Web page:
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Author to Talk About Local Pioneer of Architectural Criticism at Santa Monica Library

Santa Monica Real Estate Company, Roque and Mark
By Jason Islas
Staff Writer

April 5, 2013 -- Esther McCoy spent more than forty years writing about Southern California from her bungalow in Ocean Park and single-handedly changed the way the world viewed architecture in California.

“In the spring of 1932, writer Esther McCoy arrived in Santa Monica, intending to return to New York the following year,” said author Susan Morgan. “She stayed instead and southern California became her greatest subject.”

McCoy, a social and architectural critic who Frank Gehry once said was the first writer to take his work seriously, will be the subject of a talk Morgan will give Saturday at the Santa Monica Public Library Montana Branch.

Photo of

Photo from the Dreiser collection at UPenn. Esther McCoy, foreground. left to right: Vera Dreiser Scott, Helen Dreiser, Berkeley Tobey [McCoy's husband] at Santa Monica Beach Pier, Santa Monica,California, September 5, 1949

Morgan, who is currently working on a biography about McCoy, will also be reading selections from "Piecing Together Los Angeles: An Esther McCoy Reader," which she edited.

The city was young and was not taken seriously by architects and academics when McCoy settled on the West Coast, but she immediately saw something in the burgeoning urban landscape that she wanted to make known.

“When McCoy was newly arrived in California, she liked the look of the Monterey-style houses in Santa Monica with their austere Yankee facades constructed out of lime-washed adobe and wrapped with second-story wooden balconies borrowed from the Caribbean,” Morgan wrote in Sympathetic Seeing: Esther McCoy and the Heart of American Modernist Architecture and Design.

The Monterey-style houses, mostly built in the 1920s by John Byers and Edla Muir, can be found around La Mesa Drive, one of Santa Monica's wealthiest neighborhoods.

For McCoy, these Monterey-style houses were not only interesting for how they looked, but also for the story they told about who built them.

Early European and east coast settlers to Los Angeles built homes that were facsimiles of the houses they had left behind, she said.

“Houses straight out of Salem, whose mullioned windows, grape arbors and picket fences were brought stick by stick around the Horn, were to be found in California,” McCoy wrote in a Los Angeles Times article dated July 19, 1953.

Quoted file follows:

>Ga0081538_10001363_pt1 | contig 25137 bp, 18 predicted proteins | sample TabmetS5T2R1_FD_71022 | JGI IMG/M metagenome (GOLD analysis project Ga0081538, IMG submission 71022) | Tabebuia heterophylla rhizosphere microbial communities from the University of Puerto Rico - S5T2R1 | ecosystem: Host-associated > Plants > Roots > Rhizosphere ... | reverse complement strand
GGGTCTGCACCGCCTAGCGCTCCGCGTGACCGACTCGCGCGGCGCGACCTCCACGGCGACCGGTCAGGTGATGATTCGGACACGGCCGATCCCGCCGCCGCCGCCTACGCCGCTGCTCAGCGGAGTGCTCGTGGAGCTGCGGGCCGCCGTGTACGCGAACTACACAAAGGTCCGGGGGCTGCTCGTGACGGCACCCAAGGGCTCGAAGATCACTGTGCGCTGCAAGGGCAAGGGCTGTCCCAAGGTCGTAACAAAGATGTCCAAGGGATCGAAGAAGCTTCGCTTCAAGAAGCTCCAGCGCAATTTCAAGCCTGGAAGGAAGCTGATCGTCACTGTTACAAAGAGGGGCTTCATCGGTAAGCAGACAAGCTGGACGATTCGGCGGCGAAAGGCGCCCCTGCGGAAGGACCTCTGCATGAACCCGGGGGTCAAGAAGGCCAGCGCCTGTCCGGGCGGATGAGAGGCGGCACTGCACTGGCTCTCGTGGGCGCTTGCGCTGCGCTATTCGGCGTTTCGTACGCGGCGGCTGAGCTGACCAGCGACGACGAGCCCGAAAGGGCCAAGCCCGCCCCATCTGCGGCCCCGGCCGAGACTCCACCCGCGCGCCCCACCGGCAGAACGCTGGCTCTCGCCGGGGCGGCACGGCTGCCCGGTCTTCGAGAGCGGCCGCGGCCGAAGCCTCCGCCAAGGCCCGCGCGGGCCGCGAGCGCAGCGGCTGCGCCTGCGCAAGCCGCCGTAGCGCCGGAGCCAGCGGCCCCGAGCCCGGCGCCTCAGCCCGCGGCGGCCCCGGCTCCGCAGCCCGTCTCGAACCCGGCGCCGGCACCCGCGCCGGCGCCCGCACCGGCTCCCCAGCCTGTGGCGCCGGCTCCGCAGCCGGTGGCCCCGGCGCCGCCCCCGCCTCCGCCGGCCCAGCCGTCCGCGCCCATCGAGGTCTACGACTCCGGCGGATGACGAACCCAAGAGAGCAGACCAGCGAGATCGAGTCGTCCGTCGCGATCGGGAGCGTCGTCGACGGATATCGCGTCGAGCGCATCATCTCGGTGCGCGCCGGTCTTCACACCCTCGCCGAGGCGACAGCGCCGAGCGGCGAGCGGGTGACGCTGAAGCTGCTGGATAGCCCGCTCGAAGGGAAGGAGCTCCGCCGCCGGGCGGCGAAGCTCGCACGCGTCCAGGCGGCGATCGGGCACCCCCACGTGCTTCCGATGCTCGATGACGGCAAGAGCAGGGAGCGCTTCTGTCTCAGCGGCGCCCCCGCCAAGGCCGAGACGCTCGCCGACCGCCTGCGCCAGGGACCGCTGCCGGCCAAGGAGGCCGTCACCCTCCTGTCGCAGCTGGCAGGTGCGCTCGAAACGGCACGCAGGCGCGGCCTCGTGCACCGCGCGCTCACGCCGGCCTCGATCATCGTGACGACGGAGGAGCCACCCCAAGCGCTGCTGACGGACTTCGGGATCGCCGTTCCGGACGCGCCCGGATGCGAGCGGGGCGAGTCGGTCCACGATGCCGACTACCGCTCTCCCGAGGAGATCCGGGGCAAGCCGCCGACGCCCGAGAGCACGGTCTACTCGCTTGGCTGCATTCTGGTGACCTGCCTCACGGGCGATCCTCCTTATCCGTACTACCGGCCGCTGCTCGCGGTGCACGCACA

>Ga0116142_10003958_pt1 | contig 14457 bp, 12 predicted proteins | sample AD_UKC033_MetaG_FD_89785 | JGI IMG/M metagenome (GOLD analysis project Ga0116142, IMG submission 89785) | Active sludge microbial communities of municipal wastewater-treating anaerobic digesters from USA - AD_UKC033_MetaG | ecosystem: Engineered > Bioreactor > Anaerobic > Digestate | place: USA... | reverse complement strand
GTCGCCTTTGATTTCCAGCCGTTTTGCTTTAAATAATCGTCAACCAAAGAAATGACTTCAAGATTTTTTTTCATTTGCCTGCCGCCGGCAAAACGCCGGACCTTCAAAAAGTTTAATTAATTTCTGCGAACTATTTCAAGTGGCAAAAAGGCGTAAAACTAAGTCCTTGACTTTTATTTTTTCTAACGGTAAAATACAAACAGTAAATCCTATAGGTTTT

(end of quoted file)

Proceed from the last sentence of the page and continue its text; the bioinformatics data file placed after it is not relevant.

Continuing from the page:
“The New England house made itself at home in California only when it was blended with indigenous house, to form what we know as the Monterey house,” she wrote.

McCoy's ability to read what the architecture of Los Angeles said about its culture and its society is why Morgan is hesitant to pigeon-hole McCoy as simply an architectural critic.

“Esther McCoy is really a wonderful writer,” Morgan said.

“Her life and her work is much bigger than architecture,” Morgan said. “She's really a social critic. She was a witness to mid-century design as it was being created.”
McCoy was active in leftist politics, as well.

When McCoy first came to L.A., it was “famously a non-union town,” said Morgan, so McCoy went to work for a labor lawyer named Leo Gallagher. When the war broke out, McCoy bought her Ocean Park bungalow and found work with Douglas Aircraft.

“The aircraft industry before the war, an order of four planes a year was a big order. When war was declared, they had to go into round-the-clock production,” said Morgan.

Later McCoy would go to work as a draftsman for architect R.M. Schindler.

Morgan first experienced McCoy's writing when she moved to Los Angeles with her husband some 20 years ago from New York.

She picked up McCoy's seminal work on west coast architecture, published in 1960, called Five California Architects. That book introduced the world to the works of Bernard Maybeck, Irving Gill, Charles and Henry Greene and her former employer, Schindler.

Morgan was struck by just how well-written the book was.

“She was also a fiction writer, so she really understood narrative,” Morgan said. “She also understood how the built environment came out of people's lives.”

“You don't have to be an architecture nerd to appreciate her writing,” she said, referring to McCoy's 1973 article for Progressive Architecture about the Santa Monica Pier.

“Nothing much changes at the pier,” wrote McCoy. “My husband left his glasses at a restaurant in 1941 and in 1946 he recognized them on the carved face of a coconut decorating the bar. When he claimed them, the bartender said, 'I thought you’d come back after the war.'”

Saturday's talk will start at noon on Saturday, April 6. For more information, visit

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